Volume 46, Issue 2 - March 2011

DecorativeGlass

Decorative Glass Stays Classic
Classic Glass’ Hard Work Makes Projects Timeless

Karen Elkin didn’t come to the nation’s capital to make beautiful decorative glass, but some twists and turns—and love for stained glass—eventually led Elkin to where she is now.

Elkin and a local glass artist Robert O’Toole went into business in the Virginia suburb of Alexandria 29 years ago.

“We started January 1981 and we were located in a second-floor walk-up above an antique store in Old Town and immediately we had some work because the antique store had lots of stained glass that needed restoration,” recalls Elkin.

“We met people in the industry who took us under their wing and helped us with whatever they could. Good friends, suppliers and other artists helped us if we had a problem we needed to work out,” says Elkin. “There were and still are a circle of artisans in the glass industry in Washington and we are all friends—it’s very friendly competition. When we got to the point where we needed extra help some of these people came and worked for us or with us. The support of the other glass artisans in the area has been the biggest factor in making it an enjoyable experience for us.”

Classic Glass does custom work exclusively and specializes in etched, carved, stained, laminated, backpainted and cast glass. The company now occupies a 1,000-square-foot showroom in Alexandria and a 6,800-square-foot fabrication facility in Bladensburg, Md. Elkin and her staff have seen the company grow with sales of just under $1 million in 2008 and they continued to fare well during the economic crisis with sales of approximately $650,000 in 2009.

The Snowball Effect
Once Classic Glass became established the work came rolling in. Due to its location close to downtown Washington, D.C., a wide variety of work presented itself. The company’s staff of five has had the opportunity to work on some unique projects.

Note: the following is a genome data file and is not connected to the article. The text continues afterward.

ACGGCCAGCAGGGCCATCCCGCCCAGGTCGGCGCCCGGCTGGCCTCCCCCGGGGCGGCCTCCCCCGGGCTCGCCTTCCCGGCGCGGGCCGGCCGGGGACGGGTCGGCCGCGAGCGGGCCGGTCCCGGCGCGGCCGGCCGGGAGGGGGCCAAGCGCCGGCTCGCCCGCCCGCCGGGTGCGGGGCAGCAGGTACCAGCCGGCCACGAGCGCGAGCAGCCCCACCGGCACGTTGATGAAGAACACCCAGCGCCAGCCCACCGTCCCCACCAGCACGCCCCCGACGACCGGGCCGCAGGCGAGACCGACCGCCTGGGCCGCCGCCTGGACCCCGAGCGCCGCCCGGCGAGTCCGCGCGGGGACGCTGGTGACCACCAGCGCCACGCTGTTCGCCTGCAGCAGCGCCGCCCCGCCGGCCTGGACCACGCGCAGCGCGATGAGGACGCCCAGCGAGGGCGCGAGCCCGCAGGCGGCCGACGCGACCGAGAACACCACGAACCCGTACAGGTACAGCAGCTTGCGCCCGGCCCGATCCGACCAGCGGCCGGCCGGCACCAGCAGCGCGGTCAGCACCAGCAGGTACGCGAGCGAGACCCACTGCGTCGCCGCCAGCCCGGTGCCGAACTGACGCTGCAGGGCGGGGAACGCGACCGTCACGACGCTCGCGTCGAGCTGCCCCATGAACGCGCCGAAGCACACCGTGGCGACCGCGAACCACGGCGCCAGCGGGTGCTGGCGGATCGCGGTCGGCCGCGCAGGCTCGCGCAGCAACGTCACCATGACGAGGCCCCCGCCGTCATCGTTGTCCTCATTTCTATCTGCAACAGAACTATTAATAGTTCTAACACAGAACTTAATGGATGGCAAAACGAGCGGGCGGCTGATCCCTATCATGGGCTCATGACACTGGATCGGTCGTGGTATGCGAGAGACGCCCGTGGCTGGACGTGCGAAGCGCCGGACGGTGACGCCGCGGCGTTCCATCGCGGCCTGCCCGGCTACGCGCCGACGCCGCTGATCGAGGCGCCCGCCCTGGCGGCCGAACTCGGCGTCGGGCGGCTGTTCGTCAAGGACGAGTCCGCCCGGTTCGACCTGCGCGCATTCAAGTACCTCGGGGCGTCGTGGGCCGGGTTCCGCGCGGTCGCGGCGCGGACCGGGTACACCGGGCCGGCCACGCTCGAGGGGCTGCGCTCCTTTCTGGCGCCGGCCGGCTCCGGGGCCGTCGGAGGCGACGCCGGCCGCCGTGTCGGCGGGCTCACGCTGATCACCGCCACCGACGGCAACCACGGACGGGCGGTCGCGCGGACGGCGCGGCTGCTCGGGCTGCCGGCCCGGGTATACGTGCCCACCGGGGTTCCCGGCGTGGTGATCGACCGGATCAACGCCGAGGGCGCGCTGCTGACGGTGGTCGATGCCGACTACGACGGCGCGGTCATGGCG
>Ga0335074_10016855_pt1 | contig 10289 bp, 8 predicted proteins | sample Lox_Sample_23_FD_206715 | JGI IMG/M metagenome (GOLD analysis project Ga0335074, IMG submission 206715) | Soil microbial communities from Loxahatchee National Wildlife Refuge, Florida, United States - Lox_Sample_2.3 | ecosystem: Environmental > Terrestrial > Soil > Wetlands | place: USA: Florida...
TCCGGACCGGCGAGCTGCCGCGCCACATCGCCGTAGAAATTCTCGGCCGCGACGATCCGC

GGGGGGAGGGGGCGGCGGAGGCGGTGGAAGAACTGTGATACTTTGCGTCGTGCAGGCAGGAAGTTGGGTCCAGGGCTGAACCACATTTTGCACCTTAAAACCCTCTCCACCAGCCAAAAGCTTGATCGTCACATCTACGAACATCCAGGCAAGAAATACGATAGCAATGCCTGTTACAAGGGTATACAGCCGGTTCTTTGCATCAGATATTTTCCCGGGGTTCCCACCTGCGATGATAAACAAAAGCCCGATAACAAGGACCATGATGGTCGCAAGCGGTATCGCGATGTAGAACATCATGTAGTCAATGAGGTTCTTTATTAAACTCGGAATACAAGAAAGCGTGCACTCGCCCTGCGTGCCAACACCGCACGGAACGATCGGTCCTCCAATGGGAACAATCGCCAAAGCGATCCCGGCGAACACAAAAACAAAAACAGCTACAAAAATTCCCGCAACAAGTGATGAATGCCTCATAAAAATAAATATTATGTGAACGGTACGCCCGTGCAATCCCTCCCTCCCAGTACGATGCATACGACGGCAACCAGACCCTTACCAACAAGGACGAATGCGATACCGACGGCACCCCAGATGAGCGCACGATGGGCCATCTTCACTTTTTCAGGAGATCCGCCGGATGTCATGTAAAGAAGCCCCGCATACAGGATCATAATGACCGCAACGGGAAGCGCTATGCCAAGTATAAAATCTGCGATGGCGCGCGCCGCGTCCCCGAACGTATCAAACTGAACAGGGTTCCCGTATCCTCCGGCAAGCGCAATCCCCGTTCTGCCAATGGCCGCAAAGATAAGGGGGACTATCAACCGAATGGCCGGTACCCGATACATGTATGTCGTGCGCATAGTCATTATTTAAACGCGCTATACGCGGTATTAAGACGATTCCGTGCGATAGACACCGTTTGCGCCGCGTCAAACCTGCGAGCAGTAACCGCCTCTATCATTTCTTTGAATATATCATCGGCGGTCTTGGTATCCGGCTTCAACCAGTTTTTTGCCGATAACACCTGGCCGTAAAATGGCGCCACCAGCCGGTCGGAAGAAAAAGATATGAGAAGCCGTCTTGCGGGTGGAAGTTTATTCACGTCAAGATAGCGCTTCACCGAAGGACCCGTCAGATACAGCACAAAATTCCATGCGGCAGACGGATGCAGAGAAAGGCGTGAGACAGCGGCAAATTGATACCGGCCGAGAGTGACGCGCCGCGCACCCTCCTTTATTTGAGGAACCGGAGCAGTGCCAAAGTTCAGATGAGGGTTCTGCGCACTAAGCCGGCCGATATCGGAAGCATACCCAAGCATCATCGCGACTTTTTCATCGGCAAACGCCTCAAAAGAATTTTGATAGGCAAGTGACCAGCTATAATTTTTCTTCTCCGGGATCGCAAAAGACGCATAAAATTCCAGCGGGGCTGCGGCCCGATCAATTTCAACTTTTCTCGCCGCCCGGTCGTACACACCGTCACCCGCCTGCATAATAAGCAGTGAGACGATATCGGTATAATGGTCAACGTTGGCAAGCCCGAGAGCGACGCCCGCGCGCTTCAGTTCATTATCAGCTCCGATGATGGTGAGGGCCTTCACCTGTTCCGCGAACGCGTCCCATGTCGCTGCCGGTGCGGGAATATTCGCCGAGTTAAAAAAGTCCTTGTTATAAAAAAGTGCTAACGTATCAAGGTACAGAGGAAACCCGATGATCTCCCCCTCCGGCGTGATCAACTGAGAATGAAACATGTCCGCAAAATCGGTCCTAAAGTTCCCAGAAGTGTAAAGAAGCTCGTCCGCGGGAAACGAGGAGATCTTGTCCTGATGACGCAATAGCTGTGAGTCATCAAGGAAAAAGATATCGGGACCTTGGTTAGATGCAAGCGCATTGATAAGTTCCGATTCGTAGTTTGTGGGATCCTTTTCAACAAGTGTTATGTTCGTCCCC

“This is a wonderful place to be for a company like ours because the ‘national everything association’ is here. We have done signage, reception desks, special awards, etc. for many associations including AARP, law firms and others. Of course, the government is here and they have all of their agency seals,” says Elkin. “Our biggest client base is local glazing companies who sub out the decorative portion of the contract to us.”

Classic Glass has created agency seals for many government agencies in D.C., including the White House, State Department, FBI, Department of Defense and TSA.

“We’ve got a lot of residential work as well. There are obviously a lot of famous people in town. We’ve done work for Art Monk, the former Redskin, and Sugar Ray and that’s always fun. There are also the regular folks who have become our friends who come to our parties and are on our mailing lists.”

Hotels have also sought out Classic Glass to do work for them. Marriott is headquartered in the D.C. suburbs and Elkin’s company has done a lot of work for their local hotels. But, it’s the historical and government work in which Elkin feels the most proud because of its importance to the country. In some cases, this work could be displayed permanently for generations to see.